Yesterday, Bible and Interpretation posted an article by Michael Kok entitled, “Critical Questions for the Early High Christology Club.” After interacting with the ideas of Larry Hurtado, Richard Bauckham, and others, Kok raises three questions:
(1) First, is there a concern to date a “high Christology” as close as possible to the founding of the “Christian” movement?
(2) Second, having been formulated in reaction to the parallelomania of the “history of religions school” (religionsgeschichtliche Schule), does the exclusive focus on the Jewish matrix of the Christ followers serve to insulate them from influences from the Greco-Roman world?
(3) Third, is there a risk of depicting ancient “Christianity” as monolithic, assuming that a divine Christology was the definitive feature of all Christ associations?
Here is his closing paragraph:
In the end, we must resist the tendency to treat the textual representations of Christian beliefs and praxis in the New Testament and other Christian literature as univocal. We must be rigorously historical in contextualizing which group was putting forward what claim about Jesus and what function did the claim serve in their symbolic universe and social formation. It is perfectly valid to inquire about the theological truthfulness of various canonical and creedal declarations about the person of Christ within confessional communities. The tools of the historian’s trade are not sufficient to engage such questions. They are only fit to investigate the individuals or groups who found a given Christology persuasive in a specific historical and social context.
Today, Larry Hurtado has responded to Kok’s questions blow-by-blow. This could develop into something interesting. I’m wondering if (read: hoping) others will weigh in.
Today was the final day of the semester and we finished watching our sixth and final film, Andrew Lloyd Weber’s Jesus Christ Superstar (1973). This was the only musical (actually, “rock opera”) we watched and it was my first time watching the film all the way through. I was surprised to find that, unlike most musicals, there was no dialogue in between musical numbers. The dialogue throughout the entire movie consisted of sung lyrics. Though there are appearances and songs by Mary Magdalene and Simon Peter, it was interesting to see the lyrical dialogue and dramatic tension revolve primarily around the relationship between Jesus and Judas Iscariot. The entire conflict is seen through the eyes of a clearly troubled Judas. Halfway through the film I found myself thinking about other presentations of Judas’s role in the Jesus story including The Passover Plot and the Gospel of Judas. The next time I teach this course I will probably include those readings along with the module for this film.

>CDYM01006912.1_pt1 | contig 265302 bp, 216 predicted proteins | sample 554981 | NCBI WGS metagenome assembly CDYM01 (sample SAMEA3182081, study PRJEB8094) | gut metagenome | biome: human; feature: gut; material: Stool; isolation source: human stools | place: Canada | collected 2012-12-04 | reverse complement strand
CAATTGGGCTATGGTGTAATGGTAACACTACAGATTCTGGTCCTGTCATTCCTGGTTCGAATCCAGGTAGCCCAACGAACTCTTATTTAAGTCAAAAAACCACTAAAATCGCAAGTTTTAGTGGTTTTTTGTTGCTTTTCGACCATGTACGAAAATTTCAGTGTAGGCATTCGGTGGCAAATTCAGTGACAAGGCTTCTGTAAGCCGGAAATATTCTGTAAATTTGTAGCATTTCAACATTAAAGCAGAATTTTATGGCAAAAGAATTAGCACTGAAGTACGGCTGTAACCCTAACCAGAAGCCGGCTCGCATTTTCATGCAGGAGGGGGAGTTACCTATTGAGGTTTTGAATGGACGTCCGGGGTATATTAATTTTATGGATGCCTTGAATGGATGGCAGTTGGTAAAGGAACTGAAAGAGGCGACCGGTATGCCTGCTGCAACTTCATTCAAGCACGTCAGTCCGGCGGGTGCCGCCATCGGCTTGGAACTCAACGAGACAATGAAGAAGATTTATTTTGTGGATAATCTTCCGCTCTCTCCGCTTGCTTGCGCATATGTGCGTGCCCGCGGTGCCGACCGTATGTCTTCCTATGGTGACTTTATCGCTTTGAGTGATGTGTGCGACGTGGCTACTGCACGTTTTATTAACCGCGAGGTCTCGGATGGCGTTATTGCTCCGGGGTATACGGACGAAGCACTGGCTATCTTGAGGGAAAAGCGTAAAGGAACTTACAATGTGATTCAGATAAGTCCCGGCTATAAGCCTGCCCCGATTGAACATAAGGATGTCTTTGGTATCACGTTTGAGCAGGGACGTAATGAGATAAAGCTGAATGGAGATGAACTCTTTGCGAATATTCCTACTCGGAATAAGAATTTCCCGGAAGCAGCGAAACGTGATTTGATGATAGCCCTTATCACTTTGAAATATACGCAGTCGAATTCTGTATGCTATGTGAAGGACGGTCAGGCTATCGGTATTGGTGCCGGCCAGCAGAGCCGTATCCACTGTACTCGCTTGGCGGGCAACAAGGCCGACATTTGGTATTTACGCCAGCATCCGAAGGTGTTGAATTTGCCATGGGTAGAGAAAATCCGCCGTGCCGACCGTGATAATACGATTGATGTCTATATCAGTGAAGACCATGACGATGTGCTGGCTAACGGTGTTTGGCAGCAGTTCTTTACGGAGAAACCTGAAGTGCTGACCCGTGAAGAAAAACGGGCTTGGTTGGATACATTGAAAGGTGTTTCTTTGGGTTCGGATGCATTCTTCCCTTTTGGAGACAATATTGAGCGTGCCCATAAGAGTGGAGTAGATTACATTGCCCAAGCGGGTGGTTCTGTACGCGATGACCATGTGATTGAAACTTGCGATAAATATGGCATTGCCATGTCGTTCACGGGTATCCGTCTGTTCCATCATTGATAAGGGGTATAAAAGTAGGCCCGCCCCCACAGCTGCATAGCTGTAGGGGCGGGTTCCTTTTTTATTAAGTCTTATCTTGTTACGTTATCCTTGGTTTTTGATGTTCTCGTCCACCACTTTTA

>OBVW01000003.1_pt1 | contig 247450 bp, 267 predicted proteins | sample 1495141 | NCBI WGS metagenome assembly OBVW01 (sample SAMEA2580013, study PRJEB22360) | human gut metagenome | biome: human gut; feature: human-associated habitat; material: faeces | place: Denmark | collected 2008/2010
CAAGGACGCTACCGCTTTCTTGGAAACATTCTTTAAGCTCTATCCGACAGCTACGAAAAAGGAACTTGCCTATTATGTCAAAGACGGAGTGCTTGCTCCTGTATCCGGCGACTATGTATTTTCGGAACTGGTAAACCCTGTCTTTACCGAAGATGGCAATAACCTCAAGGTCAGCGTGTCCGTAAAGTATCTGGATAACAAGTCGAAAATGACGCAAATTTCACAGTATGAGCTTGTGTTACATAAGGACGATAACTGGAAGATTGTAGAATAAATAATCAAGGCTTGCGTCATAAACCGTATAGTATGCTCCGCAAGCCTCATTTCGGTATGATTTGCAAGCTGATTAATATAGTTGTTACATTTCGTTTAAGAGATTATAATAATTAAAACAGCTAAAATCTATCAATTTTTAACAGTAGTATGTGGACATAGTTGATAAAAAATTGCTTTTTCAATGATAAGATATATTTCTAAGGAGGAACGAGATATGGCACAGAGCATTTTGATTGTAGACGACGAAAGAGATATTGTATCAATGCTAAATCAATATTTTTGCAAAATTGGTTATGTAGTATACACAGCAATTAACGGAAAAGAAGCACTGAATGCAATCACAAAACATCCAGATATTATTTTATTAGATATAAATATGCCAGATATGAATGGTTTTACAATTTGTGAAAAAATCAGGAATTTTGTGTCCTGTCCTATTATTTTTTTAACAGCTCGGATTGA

As I have mentioned throughout this series of posts, we began the semester with an exercise we called, “Problematizing Chalcedon.” We wanted to help students think through the complicated matters associated with the human/divine relationship that is such a key component to orthodox expressions of Christian doctrine. I thought this film, more than the others, beautifully captured that concern in the lyrics to Mary Magdalene’s big number, “I Don’t Know How to Love Him,” (which Judas reprises near the end as he expresses regret for betraying Jesus). The next time I teach this course, I may have students reflect on the lyrics to this song (see clip below) and have them write an essay on how this song takes seriously the Chalcedonian tension.
Last week I ran across the title of a book that was too interesting not to order. The book in question was Sanghee M. Ahn’s monograph, The Christological Witness Function of the Old Testament Characters in the Gospel of John (Paternoster Biblical Monograph Series; Eugene, OR: Wipf and Stock, 2014). I am interested in characters, Christology, the Old Testament, and the Gospel of John, so I immediately realized, “here’s a book with everything!” Here is a description of the book, Ahn’s revised dissertation:
This book investigates the narrative function of the Old Testament characters in the Gospel of John. The intriguing thesis is that the Hebrew characters in John’s narrative uniformly function as a witness for the messianic identity of Jesus. The Jewish scriptural traditions (Hebrew and intertestamental ones) are compared to shed light on John’s indebtedness for its formation of his Christology. A compelling argument ensues that informs our understanding, not only of the Gospel itself, but also of Jesus Christ revealed in the Gospel.
Earlier this week the good people at Wipf and Stock sent along an exam copy for me to peruse. It remains to be seen if this book really has “everything.” I have only just begun to read, but the one thing I can say right away is that this book is extremely well researched. It looks to me as though Ahn has read practically everything directly and/or indirectly related to his subject matter in English, German, and French. I wouldn’t be surprised if over half the word count for this book was found in the footnotes! The bibliography alone spans 60 pages! I look forward to saying more about this book in due course. Congratulations to Professor Ahn on the publication of his monograph!